The critiques, on the other hand, argue that people should leverage the use of reproductive technology. The uncertainty should not discourage people from using germline editing because it provides a way of creating designer babies. Each of these theoretical applications makes an essential contribution to the understanding of human modification through genetic engineering. Despite the criticisms raised by naysayers, the popularity against the use of genetic engineering in human modification remains high (Baker, 2016). This is because germline modification is associated with a lot of risk factors. Scientists are yet to establish between the merits and demerits of human modification, and this is not to say that germline modification can never be morally acceptable.
More so, after the Chinese study on human modification was carried out, the scientific procedure was problematic because of the variability of the results in comparison to the human embryo. Lastly, human change is against the faith of many religions because the bible points we are wonderfully and fearfully made (Baker, 2016). The further adjustment will create destruction to the humankind. This point is also sustained by the issue of uncertainty in a clinical application because more research is required to give a full detail of the risks associated with germline modification.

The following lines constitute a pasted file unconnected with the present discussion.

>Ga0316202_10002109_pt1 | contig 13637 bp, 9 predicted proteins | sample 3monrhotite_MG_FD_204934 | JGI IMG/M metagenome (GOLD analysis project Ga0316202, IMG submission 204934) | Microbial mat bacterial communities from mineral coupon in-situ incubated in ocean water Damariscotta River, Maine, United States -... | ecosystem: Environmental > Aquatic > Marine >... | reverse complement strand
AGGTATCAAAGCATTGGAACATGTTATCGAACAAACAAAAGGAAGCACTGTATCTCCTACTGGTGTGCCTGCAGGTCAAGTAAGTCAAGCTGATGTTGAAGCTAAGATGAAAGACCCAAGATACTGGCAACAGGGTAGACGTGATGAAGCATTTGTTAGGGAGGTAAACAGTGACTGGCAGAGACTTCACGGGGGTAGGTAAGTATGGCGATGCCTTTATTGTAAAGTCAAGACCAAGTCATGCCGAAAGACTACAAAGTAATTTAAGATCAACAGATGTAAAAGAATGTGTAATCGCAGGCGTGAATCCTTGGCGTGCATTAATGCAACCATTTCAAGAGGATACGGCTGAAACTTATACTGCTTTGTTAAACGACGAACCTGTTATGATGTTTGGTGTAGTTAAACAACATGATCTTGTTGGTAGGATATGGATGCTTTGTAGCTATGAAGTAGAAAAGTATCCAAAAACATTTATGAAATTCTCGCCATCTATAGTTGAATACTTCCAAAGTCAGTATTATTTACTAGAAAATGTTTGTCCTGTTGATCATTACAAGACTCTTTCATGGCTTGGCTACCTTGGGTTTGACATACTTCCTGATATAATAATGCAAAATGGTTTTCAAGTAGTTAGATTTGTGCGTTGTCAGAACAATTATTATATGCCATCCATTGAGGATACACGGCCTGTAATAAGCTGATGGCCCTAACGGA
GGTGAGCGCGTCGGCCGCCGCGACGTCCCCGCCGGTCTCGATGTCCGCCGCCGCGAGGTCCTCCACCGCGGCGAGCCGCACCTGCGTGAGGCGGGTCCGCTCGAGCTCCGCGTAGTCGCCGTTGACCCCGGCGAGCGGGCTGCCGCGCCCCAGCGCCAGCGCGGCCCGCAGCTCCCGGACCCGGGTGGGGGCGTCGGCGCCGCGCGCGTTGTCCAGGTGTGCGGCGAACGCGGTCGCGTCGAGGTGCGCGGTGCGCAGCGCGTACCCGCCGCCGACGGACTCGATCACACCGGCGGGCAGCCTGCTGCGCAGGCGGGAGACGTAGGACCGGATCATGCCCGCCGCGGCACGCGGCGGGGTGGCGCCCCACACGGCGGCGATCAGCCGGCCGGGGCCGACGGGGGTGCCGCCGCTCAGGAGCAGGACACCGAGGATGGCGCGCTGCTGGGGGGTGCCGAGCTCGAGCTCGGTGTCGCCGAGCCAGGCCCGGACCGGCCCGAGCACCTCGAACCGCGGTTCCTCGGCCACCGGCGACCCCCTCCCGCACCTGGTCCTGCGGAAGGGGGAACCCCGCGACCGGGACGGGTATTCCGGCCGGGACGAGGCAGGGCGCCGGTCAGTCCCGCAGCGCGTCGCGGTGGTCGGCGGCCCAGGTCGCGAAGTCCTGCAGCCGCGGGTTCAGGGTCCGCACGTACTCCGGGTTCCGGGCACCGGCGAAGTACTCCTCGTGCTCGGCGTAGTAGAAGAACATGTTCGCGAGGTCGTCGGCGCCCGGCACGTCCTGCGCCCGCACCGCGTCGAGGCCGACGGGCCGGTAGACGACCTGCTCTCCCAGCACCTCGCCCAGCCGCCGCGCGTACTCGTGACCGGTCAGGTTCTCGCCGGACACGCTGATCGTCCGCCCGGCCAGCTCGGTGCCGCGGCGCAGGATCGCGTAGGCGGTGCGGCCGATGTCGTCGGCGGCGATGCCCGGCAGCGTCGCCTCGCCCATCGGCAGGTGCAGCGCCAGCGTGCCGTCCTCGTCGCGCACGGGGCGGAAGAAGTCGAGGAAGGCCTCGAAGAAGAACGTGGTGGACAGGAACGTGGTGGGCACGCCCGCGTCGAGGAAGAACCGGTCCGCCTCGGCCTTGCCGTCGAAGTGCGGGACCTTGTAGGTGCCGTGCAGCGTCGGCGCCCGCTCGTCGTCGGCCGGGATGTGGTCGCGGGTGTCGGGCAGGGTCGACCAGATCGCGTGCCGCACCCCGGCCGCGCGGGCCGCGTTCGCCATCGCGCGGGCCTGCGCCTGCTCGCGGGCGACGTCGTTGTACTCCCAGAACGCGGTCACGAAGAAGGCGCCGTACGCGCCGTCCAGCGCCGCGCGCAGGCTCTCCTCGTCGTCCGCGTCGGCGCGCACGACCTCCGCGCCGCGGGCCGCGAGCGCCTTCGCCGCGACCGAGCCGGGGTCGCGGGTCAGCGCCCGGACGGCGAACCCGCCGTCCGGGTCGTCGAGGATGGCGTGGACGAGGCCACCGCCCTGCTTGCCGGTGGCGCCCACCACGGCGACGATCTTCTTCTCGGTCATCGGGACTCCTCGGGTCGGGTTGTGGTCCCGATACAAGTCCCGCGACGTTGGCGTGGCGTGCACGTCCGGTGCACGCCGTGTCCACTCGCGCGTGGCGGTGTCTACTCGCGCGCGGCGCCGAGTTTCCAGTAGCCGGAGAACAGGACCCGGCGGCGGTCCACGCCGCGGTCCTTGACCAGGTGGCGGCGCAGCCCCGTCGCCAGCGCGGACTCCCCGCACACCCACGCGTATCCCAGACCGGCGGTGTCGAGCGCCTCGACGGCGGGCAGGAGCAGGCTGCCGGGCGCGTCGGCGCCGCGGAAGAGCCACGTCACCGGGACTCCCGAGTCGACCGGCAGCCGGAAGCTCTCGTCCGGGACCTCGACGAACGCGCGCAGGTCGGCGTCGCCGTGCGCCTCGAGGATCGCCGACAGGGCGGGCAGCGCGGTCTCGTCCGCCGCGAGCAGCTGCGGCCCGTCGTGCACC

The technological advancements in genetic engineering in human modification has raised a lot of concerns. There appears to be an acceleration of ethical considerations on the issue of genome editing. Indeed, the new technology is overstepping the religious boundary because human beings are created in the image of God, and therefore, the effect of genetic engineering in human beings could be taken as being blasphemous. More so, there is the possibility of off-targets implications. Therefore, safety is of central concern. This research paper has explored various reasons that are against the use of genome editing for human modification.
Baker, B. (2016). The Ethics of Changing the Human Genome. BioScience, 66(4), 267-273. doi:10.1093/biosci/biw017
Caplan, A. L., Parent, B., Shen, M., & Plunkett, C. (2015). No time to waste-the ethical challenges created by CRISPR. EMBO reports, 16(11), 1421-1426. doi:10.15252/embr.201541337
Fogleman, S., Santana, C., Miller, C., & Capco, D. G. (2016). CRISPR/Cas9 and mitochondrial gene replacement therapy: promising techniques and ethical considerations. Retrieved from https://www.ncbi.nlm.nih.gov/pmc/articles/PMC5043096/
Hendriks, S., Giesbertz, N. A., Bredenoord, A. L., & Repping, S. (2018). Reasons for being in favour of or against genome modification: a survey of the Dutch general public. Human Reproduction Open, 2018(3). doi:10.1093/hropen/hoy008
Kofler, N. (2019). Why were scientists silent over gene-edited babies? Nature, 566(7745), 427-427. doi:10.1038/d41586-019-00662-4
The National Academies of Sciences, Engineering and Medicine (USA) On Human Gene Editing: International Summit Statement. (2017). Jahrbuch fur Wissenschaft und Ethik, 21(1). doi:10.1515/jwiet-2017-0117